Secrets from the Eating Lab shares many of Mann’s findings–which is that, by and large, diets don’t work–and then provides some advice on what to do instead of dieting. A reviewer from NPR shares these observations on Mann’s work.
Diets don’t work for a variety of reasons, from biology to psychology. Mann points the finger, first and foremost, at human biology. “Genes,” she writes, “play an indisputable role in regulating an individual’s weight: Most of us have a genetically set weight range. When we try to live above or below that range, our body struggles mightily to adapt.”
That sounds great, but I have a couple of quibbles with Mann’s conclusions. First of all, given the recent increase in obesity in the United States, is Dr. Mann suggesting that we have witnessed a monumental shift in human genetics? Second, just how wide is that range that she mentions? Is it a 5-pound range or a 50-pound range? That would seem to make a huge difference.
Beyond that, Mann goes to the brain, which (at least according to the reviewer) apparently is not a biological organ.
Second to biology, Mann blames a combination of neuroscience and psychology. Our brains are hardwired to want food for survival, she explains, so restricting calories creates a psychological stress response, which facilitates weight gain, not loss. Also, she adds: “Studies show that willpower, the thing we all blame ourselves for not having enough of, is in many ways a mythical quality and certainly not something that can be relied upon for weight loss.”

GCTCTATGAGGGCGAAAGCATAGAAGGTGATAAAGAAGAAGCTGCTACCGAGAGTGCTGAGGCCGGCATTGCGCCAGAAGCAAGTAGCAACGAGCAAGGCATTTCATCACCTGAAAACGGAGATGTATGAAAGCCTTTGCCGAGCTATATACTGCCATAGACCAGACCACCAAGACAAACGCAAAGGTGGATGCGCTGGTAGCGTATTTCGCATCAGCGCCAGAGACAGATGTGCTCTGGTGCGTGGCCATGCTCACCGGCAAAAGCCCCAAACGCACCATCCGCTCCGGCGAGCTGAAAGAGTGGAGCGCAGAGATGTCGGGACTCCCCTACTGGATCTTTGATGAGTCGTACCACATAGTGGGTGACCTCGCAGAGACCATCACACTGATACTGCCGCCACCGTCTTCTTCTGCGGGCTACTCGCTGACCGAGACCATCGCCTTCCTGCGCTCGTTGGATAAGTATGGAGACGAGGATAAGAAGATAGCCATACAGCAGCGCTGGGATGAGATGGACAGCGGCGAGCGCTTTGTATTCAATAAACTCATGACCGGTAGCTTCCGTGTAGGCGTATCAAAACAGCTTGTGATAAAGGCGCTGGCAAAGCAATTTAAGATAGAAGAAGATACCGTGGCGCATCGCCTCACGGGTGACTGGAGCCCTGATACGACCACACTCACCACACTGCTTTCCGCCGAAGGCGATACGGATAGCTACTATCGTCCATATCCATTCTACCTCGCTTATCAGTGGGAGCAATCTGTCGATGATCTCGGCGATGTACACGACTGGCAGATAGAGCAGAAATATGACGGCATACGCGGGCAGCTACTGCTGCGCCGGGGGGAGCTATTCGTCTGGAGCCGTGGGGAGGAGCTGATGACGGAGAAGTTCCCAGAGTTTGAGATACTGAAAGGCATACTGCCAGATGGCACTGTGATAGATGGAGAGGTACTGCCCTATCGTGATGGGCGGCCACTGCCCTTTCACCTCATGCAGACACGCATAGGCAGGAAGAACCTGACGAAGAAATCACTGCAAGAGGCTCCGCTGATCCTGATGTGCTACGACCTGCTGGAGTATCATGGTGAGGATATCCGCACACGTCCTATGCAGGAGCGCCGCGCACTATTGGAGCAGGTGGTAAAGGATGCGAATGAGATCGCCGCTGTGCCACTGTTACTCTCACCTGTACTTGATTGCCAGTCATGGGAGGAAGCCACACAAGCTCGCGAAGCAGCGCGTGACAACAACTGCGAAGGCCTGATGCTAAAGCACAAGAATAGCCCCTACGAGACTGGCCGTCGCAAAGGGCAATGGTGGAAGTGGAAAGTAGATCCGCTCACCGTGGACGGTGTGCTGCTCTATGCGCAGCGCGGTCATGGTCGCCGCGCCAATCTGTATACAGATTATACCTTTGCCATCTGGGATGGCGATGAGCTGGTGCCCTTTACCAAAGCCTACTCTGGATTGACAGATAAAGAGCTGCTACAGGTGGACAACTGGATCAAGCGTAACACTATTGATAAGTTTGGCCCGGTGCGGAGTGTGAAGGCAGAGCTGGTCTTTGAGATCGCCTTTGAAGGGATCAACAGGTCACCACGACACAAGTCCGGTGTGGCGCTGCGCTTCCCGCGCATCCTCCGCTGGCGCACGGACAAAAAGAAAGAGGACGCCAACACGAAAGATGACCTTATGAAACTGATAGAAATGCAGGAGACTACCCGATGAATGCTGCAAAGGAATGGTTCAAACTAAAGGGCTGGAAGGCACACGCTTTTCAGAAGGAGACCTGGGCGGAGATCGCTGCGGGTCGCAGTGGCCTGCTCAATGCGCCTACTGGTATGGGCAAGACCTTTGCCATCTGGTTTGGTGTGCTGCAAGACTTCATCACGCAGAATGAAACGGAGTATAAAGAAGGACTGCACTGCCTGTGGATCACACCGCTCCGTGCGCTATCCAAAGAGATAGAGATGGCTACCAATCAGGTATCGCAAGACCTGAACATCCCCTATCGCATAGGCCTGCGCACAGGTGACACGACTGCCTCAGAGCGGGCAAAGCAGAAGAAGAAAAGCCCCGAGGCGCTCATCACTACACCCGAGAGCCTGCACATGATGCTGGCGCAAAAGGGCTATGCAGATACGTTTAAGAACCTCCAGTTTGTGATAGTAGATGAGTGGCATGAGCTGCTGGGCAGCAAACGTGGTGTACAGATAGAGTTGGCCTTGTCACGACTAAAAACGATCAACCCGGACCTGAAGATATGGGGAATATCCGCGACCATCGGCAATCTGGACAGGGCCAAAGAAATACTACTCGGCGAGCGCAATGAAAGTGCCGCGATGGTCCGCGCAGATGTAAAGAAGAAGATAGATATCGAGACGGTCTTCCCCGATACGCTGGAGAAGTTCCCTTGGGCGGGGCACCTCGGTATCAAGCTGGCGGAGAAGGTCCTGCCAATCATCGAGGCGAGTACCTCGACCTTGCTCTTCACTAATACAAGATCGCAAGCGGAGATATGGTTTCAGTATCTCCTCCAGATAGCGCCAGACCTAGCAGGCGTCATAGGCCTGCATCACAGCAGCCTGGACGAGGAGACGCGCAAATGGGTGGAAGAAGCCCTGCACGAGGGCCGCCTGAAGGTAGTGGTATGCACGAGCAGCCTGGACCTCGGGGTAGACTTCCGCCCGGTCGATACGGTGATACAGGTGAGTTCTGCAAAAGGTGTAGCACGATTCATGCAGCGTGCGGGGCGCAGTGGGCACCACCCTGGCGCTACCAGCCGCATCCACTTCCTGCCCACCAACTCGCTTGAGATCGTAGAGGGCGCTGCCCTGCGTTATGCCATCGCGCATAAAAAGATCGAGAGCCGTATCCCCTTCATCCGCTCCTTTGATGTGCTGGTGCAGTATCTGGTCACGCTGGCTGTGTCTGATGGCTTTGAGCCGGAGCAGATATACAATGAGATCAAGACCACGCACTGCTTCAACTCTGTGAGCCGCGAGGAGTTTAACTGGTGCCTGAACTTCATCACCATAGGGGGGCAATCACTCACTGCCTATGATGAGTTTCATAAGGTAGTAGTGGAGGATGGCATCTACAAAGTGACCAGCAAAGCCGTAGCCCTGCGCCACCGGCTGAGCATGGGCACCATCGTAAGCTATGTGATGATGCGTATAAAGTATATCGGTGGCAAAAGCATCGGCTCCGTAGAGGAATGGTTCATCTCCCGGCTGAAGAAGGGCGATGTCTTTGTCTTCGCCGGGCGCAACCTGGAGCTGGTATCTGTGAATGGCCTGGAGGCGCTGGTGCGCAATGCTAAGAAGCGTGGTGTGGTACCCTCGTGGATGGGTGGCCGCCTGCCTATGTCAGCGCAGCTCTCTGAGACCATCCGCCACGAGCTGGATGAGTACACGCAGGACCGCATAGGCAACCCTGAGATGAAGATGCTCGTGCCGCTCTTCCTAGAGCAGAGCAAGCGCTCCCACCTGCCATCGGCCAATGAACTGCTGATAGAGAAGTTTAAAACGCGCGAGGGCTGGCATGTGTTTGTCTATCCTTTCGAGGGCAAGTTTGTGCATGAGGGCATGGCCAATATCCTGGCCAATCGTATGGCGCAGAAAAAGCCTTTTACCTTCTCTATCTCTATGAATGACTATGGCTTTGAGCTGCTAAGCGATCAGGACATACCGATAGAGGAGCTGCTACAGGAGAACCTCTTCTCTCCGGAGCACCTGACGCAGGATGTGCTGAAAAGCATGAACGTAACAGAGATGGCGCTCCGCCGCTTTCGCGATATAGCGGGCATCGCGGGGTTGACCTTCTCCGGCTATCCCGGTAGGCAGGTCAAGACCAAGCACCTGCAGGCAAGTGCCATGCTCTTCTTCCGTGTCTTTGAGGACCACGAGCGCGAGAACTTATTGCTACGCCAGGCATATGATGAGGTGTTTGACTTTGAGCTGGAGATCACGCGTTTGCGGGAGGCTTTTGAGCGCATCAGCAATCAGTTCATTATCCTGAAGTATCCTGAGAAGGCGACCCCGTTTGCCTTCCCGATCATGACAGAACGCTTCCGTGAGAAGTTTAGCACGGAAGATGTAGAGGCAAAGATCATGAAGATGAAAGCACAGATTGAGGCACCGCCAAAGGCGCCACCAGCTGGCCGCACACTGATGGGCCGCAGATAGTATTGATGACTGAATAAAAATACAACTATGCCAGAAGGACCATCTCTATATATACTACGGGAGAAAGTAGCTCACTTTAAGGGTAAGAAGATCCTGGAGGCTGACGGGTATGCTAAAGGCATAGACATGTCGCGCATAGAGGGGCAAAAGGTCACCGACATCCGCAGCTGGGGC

Again, I have to ask for some quantification. How much of a reduction in calories do we need before that “psychological stress response” kicks in? And this idea that willpower is a myth would seem to suggest that everybody ought to weigh 400 pounds.
Of course the problem with studying diets lies in defining just what qualifies as a diet. When Morgan Spurlock ate nothing but McDonalds food for 30 days, that was a diet. So was what I ate when I weighed 55 pounds more than today. At what point does a change of eating habits qualify as a “diet”?
What this book seems to ignore is the spiritual aspect of dieting. When we see ourselves as belonging to ourselves, then we’re pretty much reduced to some sort of inwardly based motivation. When we see ourselves belonging to the creator of the universe, then there’s help and hope for a healthier future.